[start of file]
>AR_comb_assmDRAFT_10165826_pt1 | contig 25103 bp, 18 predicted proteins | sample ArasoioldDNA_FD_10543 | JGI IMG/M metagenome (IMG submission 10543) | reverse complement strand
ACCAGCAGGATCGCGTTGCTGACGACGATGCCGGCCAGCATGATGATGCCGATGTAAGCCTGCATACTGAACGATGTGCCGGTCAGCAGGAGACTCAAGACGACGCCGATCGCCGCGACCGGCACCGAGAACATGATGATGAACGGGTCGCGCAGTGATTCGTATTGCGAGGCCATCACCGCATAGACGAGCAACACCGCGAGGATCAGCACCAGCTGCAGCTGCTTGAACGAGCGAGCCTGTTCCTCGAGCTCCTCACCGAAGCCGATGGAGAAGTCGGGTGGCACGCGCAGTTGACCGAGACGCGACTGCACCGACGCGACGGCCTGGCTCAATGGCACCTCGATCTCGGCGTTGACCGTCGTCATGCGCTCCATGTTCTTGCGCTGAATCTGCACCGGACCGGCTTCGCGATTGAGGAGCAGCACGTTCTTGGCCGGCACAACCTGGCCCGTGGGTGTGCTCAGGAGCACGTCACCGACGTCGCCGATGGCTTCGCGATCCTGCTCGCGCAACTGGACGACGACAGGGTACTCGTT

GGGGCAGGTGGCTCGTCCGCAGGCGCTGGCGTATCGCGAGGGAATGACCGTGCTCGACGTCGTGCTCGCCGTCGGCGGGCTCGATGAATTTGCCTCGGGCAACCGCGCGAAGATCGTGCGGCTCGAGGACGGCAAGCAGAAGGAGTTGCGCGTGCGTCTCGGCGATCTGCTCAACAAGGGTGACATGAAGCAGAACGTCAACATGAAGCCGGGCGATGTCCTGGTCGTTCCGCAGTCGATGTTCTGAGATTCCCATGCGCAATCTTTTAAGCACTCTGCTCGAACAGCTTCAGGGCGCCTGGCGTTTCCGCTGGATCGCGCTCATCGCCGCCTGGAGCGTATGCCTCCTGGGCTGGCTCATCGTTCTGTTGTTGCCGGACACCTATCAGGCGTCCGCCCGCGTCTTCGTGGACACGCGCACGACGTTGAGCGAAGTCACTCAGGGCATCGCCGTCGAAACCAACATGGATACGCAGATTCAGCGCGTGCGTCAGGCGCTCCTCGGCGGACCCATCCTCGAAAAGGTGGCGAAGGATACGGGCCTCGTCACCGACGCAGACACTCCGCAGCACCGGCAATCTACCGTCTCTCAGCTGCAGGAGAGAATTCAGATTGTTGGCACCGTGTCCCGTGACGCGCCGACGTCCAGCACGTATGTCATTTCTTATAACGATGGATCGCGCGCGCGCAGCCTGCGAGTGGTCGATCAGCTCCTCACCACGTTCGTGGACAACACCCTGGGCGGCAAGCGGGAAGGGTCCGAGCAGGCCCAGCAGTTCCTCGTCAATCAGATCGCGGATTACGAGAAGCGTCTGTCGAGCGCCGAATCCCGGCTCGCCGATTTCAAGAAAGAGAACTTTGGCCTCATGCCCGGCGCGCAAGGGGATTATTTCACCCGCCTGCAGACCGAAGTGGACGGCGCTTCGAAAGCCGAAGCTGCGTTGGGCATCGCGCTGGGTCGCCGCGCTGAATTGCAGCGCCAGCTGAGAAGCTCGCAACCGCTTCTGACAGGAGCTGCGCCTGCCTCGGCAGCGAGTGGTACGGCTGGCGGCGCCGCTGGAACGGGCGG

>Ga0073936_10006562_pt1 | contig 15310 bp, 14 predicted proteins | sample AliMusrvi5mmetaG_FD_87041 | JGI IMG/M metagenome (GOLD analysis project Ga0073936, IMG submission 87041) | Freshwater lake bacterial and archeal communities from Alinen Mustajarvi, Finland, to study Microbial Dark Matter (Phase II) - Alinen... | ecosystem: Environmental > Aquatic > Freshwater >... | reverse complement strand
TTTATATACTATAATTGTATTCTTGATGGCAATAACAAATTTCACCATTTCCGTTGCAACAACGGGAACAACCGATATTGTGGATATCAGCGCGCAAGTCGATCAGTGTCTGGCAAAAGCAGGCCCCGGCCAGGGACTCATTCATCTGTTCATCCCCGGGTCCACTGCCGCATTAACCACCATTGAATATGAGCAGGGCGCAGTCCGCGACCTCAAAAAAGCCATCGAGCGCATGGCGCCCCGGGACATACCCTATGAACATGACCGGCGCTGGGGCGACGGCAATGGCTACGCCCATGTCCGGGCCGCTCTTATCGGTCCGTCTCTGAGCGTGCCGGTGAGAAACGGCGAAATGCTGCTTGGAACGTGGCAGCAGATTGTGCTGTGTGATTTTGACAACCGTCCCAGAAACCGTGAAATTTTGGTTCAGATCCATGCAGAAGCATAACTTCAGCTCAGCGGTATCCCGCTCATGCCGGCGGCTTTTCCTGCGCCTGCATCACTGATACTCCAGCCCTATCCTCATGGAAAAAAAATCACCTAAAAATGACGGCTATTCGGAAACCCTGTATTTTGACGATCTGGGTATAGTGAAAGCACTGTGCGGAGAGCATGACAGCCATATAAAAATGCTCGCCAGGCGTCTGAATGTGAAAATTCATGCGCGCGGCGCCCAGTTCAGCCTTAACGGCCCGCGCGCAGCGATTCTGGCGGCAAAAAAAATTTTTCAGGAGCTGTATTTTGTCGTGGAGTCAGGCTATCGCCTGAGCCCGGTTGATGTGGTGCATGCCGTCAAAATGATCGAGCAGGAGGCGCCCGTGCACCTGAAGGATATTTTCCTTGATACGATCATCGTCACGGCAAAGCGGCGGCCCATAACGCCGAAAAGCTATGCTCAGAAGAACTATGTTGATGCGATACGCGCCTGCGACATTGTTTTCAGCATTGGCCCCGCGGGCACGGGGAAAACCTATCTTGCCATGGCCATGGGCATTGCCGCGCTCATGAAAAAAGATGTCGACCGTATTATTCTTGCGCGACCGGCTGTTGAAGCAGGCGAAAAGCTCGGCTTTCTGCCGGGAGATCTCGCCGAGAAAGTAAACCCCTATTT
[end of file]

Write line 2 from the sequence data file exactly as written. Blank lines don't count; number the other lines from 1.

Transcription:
ACCAGCAGGATCGCGTTGCTGACGACGATGCCGGCCAGCATGATGATGCCGATGTAAGCCTGCATACTGAACGATGTGCCGGTCAGCAGGAGACTCAAGACGACGCCGATCGCCGCGACCGGCACCGAGAACATGATGATGAACGGGTCGCGCAGTGATTCGTATTGCGAGGCCATCACCGCATAGACGAGCAACACCGCGAGGATCAGCACCAGCTGCAGCTGCTTGAACGAGCGAGCCTGTTCCTCGAGCTCCTCACCGAAGCCGATGGAGAAGTCGGGTGGCACGCGCAGTTGACCGAGACGCGACTGCACCGACGCGACGGCCTGGCTCAATGGCACCTCGATCTCGGCGTTGACCGTCGTCATGCGCTCCATGTTCTTGCGCTGAATCTGCACCGGACCGGCTTCGCGATTGAGGAGCAGCACGTTCTTGGCCGGCACAACCTGGCCCGTGGGTGTGCTCAGGAGCACGTCACCGACGTCGCCGATGGCTTCGCGATCCTGCTCGCGCAACTGGACGACGACAGGGTACTCGTT